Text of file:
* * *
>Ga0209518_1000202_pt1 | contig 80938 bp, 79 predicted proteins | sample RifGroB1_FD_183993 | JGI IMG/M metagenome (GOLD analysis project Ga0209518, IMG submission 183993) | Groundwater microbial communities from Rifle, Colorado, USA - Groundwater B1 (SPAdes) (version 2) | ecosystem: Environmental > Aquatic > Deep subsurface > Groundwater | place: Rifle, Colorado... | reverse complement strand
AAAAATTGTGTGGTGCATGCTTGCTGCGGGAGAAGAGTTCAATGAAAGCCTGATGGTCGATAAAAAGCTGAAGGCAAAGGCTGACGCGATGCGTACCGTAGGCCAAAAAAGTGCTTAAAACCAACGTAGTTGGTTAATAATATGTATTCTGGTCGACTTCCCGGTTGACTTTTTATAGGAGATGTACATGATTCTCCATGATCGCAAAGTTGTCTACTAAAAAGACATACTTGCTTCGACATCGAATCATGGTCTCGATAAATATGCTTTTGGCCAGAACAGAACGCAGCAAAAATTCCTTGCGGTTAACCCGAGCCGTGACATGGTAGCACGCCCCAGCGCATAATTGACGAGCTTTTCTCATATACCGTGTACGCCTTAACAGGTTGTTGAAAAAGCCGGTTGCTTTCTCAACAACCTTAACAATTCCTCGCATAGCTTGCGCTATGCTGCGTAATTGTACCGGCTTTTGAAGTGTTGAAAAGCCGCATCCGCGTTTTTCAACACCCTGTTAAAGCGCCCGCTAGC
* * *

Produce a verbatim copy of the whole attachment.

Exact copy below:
>Ga0209518_1000202_pt1 | contig 80938 bp, 79 predicted proteins | sample RifGroB1_FD_183993 | JGI IMG/M metagenome (GOLD analysis project Ga0209518, IMG submission 183993) | Groundwater microbial communities from Rifle, Colorado, USA - Groundwater B1 (SPAdes) (version 2) | ecosystem: Environmental > Aquatic > Deep subsurface > Groundwater | place: Rifle, Colorado... | reverse complement strand
AAAAATTGTGTGGTGCATGCTTGCTGCGGGAGAAGAGTTCAATGAAAGCCTGATGGTCGATAAAAAGCTGAAGGCAAAGGCTGACGCGATGCGTACCGTAGGCCAAAAAAGTGCTTAAAACCAACGTAGTTGGTTAATAATATGTATTCTGGTCGACTTCCCGGTTGACTTTTTATAGGAGATGTACATGATTCTCCATGATCGCAAAGTTGTCTACTAAAAAGACATACTTGCTTCGACATCGAATCATGGTCTCGATAAATATGCTTTTGGCCAGAACAGAACGCAGCAAAAATTCCTTGCGGTTAACCCGAGCCGTGACATGGTAGCACGCCCCAGCGCATAATTGACGAGCTTTTCTCATATACCGTGTACGCCTTAACAGGTTGTTGAAAAAGCCGGTTGCTTTCTCAACAACCTTAACAATTCCTCGCATAGCTTGCGCTATGCTGCGTAATTGTACCGGCTTTTGAAGTGTTGAAAAGCCGCATCCGCGTTTTTCAACACCCTGTTAAAGCGCCCGCTAGC